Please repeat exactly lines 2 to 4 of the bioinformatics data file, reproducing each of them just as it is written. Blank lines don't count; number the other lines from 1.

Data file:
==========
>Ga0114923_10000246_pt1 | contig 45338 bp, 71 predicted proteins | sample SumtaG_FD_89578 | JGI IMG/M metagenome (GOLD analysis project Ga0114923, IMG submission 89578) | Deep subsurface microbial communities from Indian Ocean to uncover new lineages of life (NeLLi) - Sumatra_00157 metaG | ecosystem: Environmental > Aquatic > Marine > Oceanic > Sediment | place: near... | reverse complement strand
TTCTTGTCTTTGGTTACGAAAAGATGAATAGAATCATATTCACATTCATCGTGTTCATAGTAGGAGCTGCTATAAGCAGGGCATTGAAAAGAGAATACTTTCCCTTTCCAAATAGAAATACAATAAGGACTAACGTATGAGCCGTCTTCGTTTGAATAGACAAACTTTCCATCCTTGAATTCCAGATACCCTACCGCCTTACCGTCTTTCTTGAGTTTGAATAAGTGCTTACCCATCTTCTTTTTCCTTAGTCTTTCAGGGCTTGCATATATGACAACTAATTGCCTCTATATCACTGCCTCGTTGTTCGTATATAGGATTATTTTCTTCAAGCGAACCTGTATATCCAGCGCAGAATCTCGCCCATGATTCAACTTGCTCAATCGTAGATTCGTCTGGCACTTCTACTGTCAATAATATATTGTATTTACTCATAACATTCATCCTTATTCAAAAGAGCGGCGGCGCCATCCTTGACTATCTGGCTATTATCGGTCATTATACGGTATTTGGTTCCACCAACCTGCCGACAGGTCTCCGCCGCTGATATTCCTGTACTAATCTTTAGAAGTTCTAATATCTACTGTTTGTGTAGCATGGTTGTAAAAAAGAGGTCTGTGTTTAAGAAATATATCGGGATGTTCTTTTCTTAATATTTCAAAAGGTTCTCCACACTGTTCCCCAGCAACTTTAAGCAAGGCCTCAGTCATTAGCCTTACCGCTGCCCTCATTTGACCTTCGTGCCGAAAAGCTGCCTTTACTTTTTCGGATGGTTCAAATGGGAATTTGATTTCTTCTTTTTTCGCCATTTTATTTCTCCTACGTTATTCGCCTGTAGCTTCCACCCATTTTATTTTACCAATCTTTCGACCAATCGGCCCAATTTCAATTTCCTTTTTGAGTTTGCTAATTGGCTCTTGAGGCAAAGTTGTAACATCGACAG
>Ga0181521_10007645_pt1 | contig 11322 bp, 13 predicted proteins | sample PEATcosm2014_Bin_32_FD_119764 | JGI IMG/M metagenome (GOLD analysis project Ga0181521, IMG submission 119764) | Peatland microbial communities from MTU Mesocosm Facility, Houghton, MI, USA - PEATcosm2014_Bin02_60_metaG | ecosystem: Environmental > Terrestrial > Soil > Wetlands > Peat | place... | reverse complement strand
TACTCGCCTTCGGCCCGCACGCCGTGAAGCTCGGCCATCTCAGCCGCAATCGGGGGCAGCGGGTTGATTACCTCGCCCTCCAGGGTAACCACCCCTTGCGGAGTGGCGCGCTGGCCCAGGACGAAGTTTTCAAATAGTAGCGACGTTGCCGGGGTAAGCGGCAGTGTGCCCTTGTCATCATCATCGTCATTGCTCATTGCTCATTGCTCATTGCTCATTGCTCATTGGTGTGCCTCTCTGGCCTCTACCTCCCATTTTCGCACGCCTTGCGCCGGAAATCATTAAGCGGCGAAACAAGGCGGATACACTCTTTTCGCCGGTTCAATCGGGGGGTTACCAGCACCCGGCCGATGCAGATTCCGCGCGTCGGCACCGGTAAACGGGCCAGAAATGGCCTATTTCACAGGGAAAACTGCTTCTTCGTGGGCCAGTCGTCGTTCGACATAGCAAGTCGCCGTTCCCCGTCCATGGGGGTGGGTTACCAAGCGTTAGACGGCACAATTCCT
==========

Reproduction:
TTCTTGTCTTTGGTTACGAAAAGATGAATAGAATCATATTCACATTCATCGTGTTCATAGTAGGAGCTGCTATAAGCAGGGCATTGAAAAGAGAATACTTTCCCTTTCCAAATAGAAATACAATAAGGACTAACGTATGAGCCGTCTTCGTTTGAATAGACAAACTTTCCATCCTTGAATTCCAGATACCCTACCGCCTTACCGTCTTTCTTGAGTTTGAATAAGTGCTTACCCATCTTCTTTTTCCTTAGTCTTTCAGGGCTTGCATATATGACAACTAATTGCCTCTATATCACTGCCTCGTTGTTCGTATATAGGATTATTTTCTTCAAGCGAACCTGTATATCCAGCGCAGAATCTCGCCCATGATTCAACTTGCTCAATCGTAGATTCGTCTGGCACTTCTACTGTCAATAATATATTGTATTTACTCATAACATTCATCCTTATTCAAAAGAGCGGCGGCGCCATCCTTGACTATCTGGCTATTATCGGTCATTATACGGTATTTGGTTCCACCAACCTGCCGACAGGTCTCCGCCGCTGATATTCCTGTACTAATCTTTAGAAGTTCTAATATCTACTGTTTGTGTAGCATGGTTGTAAAAAAGAGGTCTGTGTTTAAGAAATATATCGGGATGTTCTTTTCTTAATATTTCAAAAGGTTCTCCACACTGTTCCCCAGCAACTTTAAGCAAGGCCTCAGTCATTAGCCTTACCGCTGCCCTCATTTGACCTTCGTGCCGAAAAGCTGCCTTTACTTTTTCGGATGGTTCAAATGGGAATTTGATTTCTTCTTTTTTCGCCATTTTATTTCTCCTACGTTATTCGCCTGTAGCTTCCACCCATTTTATTTTACCAATCTTTCGACCAATCGGCCCAATTTCAATTTCCTTTTTGAGTTTGCTAATTGGCTCTTGAGGCAAAGTTGTAACATCGACAG
>Ga0181521_10007645_pt1 | contig 11322 bp, 13 predicted proteins | sample PEATcosm2014_Bin_32_FD_119764 | JGI IMG/M metagenome (GOLD analysis project Ga0181521, IMG submission 119764) | Peatland microbial communities from MTU Mesocosm Facility, Houghton, MI, USA - PEATcosm2014_Bin02_60_metaG | ecosystem: Environmental > Terrestrial > Soil > Wetlands > Peat | place... | reverse complement strand
TACTCGCCTTCGGCCCGCACGCCGTGAAGCTCGGCCATCTCAGCCGCAATCGGGGGCAGCGGGTTGATTACCTCGCCCTCCAGGGTAACCACCCCTTGCGGAGTGGCGCGCTGGCCCAGGACGAAGTTTTCAAATAGTAGCGACGTTGCCGGGGTAAGCGGCAGTGTGCCCTTGTCATCATCATCGTCATTGCTCATTGCTCATTGCTCATTGCTCATTGCTCATTGGTGTGCCTCTCTGGCCTCTACCTCCCATTTTCGCACGCCTTGCGCCGGAAATCATTAAGCGGCGAAACAAGGCGGATACACTCTTTTCGCCGGTTCAATCGGGGGGTTACCAGCACCCGGCCGATGCAGATTCCGCGCGTCGGCACCGGTAAACGGGCCAGAAATGGCCTATTTCACAGGGAAAACTGCTTCTTCGTGGGCCAGTCGTCGTTCGACATAGCAAGTCGCCGTTCCCCGTCCATGGGGGTGGGTTACCAAGCGTTAGACGGCACAATTCCT